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Hip Arthritis

  • What is hip arthritis?

    Hip arthritis

    Hip arthritis is a painful condition of the hip, characterised by progressive wearing away of the cartilage of the joint. While there are several types of arthritis such as rheumatoid arthritis, gouty arthritis and lupus arthritis, hip arthritis is among the most frequent causes of hip pain.

    The most common type of hip arthritis is osteoarthritis. This is often referred to as ‘wear-and-tear’ arthritis. In this type of arthritis, the normal smooth cartilage wears away until bare bone is exposed.

  • Hip arthritis usually affects patients older than 50 years and is also common in people who are overweight. Some unusual causes of arthritis are:

    • Developmental dysplasia – when the hip is dislocated or out of position during infancy, the joint may not develop properly, leading to arthritis and walking problems at a young age
    • Legg-Calve-Perthes disease (LCPD) – this is similar to osteonecrosis (reduced blood supply to the bone) but happens during childhood. It can lead to permanent hip damage and early arthritis
  • In most cases, pain around the hip joint develops slowly and worsens over time. It may feel worse after prolonged inactivity such as upon waking in the morning, or after sitting or resting for some time. It could also progress to the point where it is felt even while you are resting.

    Common symptoms may include:

    • Stiffness in the hip joint that makes it difficult to walk or bend, leading to limited range of motion and/or limping while walking
    • ‘Locking’ or ‘sticking’ of the joint
    • Grinding sound during movement (caused by loose fragments of cartilage and other tissue)
    • Pain that flares up during or after being active
    • Pain in the groin area that radiates towards the buttocks or down to the knee
  • To confirm if you have hip osteoarthritis, a doctor will examine your medical history and perform a physical examination to check your hip function and range of motion. An X-ray may also be recommended to identify common features such as narrowing of the joint or the presence of spurs at the joint.

  • Non-surgical treatments for hip arthritis can include:

    • Heat to relax and loosen tissues and stimulate blood flow to the area
    • Ice to minimise inflammation
    • Non-steroidal anti-inflammatory drugs
    • Rest to allow the acute inflammation to subside

    Hip replacement surgery may be considered in the following situations:

    • If arthritis limits your everyday activities such as walking and bending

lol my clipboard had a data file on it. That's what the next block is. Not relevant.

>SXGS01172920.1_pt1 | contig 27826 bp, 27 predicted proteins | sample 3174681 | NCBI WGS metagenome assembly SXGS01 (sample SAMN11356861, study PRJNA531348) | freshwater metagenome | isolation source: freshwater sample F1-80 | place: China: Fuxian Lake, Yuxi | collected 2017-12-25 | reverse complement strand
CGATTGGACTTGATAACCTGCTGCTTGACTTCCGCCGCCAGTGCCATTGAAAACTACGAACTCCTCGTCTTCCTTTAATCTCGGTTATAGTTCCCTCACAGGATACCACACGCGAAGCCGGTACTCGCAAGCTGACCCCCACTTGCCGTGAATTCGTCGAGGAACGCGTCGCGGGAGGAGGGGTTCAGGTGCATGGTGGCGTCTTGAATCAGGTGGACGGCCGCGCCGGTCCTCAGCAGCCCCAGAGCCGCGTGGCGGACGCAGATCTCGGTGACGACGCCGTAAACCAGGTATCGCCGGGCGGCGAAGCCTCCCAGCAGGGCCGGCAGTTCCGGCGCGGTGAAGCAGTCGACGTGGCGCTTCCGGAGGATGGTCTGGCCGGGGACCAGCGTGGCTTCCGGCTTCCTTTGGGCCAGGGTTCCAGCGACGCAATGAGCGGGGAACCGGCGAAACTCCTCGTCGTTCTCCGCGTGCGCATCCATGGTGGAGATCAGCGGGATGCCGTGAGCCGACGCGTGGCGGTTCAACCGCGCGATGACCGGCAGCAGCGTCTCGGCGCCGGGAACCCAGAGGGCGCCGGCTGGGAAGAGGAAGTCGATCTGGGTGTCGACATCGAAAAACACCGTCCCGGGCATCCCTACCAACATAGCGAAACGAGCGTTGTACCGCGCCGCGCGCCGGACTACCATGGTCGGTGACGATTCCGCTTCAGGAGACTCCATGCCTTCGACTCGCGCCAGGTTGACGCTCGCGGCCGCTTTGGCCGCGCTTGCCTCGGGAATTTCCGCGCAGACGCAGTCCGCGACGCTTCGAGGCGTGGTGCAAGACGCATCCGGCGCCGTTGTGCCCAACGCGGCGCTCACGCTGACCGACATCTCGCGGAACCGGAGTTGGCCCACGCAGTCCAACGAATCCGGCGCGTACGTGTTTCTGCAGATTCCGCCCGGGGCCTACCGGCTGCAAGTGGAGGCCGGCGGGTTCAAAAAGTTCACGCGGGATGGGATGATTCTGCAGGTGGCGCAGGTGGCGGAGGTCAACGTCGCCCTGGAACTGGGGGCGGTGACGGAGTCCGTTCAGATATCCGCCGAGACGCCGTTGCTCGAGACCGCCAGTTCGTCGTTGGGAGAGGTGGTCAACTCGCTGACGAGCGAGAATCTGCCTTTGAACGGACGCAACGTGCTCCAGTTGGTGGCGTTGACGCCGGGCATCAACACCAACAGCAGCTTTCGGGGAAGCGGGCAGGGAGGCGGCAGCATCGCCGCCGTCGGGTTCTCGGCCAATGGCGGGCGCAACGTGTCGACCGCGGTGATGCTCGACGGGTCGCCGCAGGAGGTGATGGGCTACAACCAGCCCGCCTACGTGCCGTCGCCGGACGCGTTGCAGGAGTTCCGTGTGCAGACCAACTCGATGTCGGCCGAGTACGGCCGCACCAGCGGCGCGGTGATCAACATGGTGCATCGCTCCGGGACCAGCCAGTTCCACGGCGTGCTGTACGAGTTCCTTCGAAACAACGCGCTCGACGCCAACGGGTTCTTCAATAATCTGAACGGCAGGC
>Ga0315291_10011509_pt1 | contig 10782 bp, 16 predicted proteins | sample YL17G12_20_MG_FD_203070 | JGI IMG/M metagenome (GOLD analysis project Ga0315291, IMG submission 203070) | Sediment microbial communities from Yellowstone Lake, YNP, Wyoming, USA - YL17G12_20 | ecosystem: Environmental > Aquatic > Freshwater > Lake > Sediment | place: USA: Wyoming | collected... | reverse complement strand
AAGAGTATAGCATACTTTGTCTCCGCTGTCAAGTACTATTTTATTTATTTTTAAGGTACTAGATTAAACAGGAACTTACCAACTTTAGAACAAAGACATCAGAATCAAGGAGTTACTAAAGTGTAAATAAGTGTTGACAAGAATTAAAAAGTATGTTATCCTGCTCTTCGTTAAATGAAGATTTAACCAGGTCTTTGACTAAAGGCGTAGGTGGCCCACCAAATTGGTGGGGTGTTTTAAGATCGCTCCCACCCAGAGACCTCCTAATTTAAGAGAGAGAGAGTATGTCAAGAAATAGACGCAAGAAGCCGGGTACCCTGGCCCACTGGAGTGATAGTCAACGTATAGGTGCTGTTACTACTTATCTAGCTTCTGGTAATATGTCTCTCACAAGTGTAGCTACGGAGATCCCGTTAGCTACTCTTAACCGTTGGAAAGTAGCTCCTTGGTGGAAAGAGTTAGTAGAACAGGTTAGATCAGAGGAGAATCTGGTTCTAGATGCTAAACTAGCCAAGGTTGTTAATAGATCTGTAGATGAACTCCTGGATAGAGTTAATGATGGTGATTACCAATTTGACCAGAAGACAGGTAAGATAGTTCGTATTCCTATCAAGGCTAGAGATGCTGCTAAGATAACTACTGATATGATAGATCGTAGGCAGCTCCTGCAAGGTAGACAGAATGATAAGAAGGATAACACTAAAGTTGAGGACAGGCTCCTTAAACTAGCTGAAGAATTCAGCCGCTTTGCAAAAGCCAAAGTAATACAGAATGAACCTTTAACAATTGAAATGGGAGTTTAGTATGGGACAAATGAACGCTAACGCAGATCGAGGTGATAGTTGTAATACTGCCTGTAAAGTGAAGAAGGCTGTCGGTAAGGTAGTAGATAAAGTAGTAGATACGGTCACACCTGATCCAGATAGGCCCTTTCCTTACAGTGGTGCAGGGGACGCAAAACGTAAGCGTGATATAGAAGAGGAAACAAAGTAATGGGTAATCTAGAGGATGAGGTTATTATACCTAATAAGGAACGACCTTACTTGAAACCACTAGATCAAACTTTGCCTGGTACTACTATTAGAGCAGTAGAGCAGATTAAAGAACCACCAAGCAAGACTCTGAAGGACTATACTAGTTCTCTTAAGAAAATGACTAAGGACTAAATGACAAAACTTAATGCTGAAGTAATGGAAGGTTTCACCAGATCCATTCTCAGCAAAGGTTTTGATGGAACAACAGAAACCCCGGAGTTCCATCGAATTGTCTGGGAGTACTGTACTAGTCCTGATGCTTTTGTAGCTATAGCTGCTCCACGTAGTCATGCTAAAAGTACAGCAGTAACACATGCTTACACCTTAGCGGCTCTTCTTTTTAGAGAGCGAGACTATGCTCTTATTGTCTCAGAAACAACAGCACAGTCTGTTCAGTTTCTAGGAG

• If pain continues while resting
    • If stiffness limits your ability to move or lift your leg
    • If you have little pain relief from non-steroidal anti-inflammatory drugs

    Techniques for treating hip arthritis are constantly evolving. In addition to hip replacement surgery which replaces the entire head and hip socket, some patients may be more suited for a procedure known as hip resurfacing.

    In hip replacement surgery, the doctor removes the damaged or worn out part of the hip joint. This involves replacing the head of the thigh bone (femur) and the hip socket (acetabulum) with an artificial joint (prosthesis) made of metal or ceramic.

    A surgeon will make an incision over the front, back or side of the hip, remove damaged bone and cartilage, and implant the artificial joint.

    After the procedure you will usually need to stay in the hospital for a few days – you will be prescribed medication for the pain and encouraged to move your joint as soon as possible, with supervision. You will be given advice on proper care of the incision site before discharge, and the stitches will be removed in a follow-up visit. A physiotherapy routine will help you regain muscle strength and range of motion.

    In hip resurfacing, which may be more suitable for some patients, most of the original bone is retained. In this procedure, only the joint surface is shaved and capped. This procedure has several advantages, such as being able to bear weight and function more naturally. There is also a lesser chance of the joint dislocating, which may occur with a full hip replacement.

    Both procedures have different risks and benefits. Your doctor will be able to advise which procedure is best suited to your age, the type and extent of your hip arthritis, and your lifestyle, while taking into account your medical history.

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  • As osteoarthritis is a degenerative disease, it can progress and lead to complications which include:

    • bone death (osteonecrosis)
    • stress fractures
    • bleeding or infection in joints
    • deterioration of tendons and ligaments around joints

    In addition, the chronic pain from osteoarthritis is also linked to sleep disruption, anxiety and depression, reduced productivity and activity, weight gain and increased risk of falls or injury.

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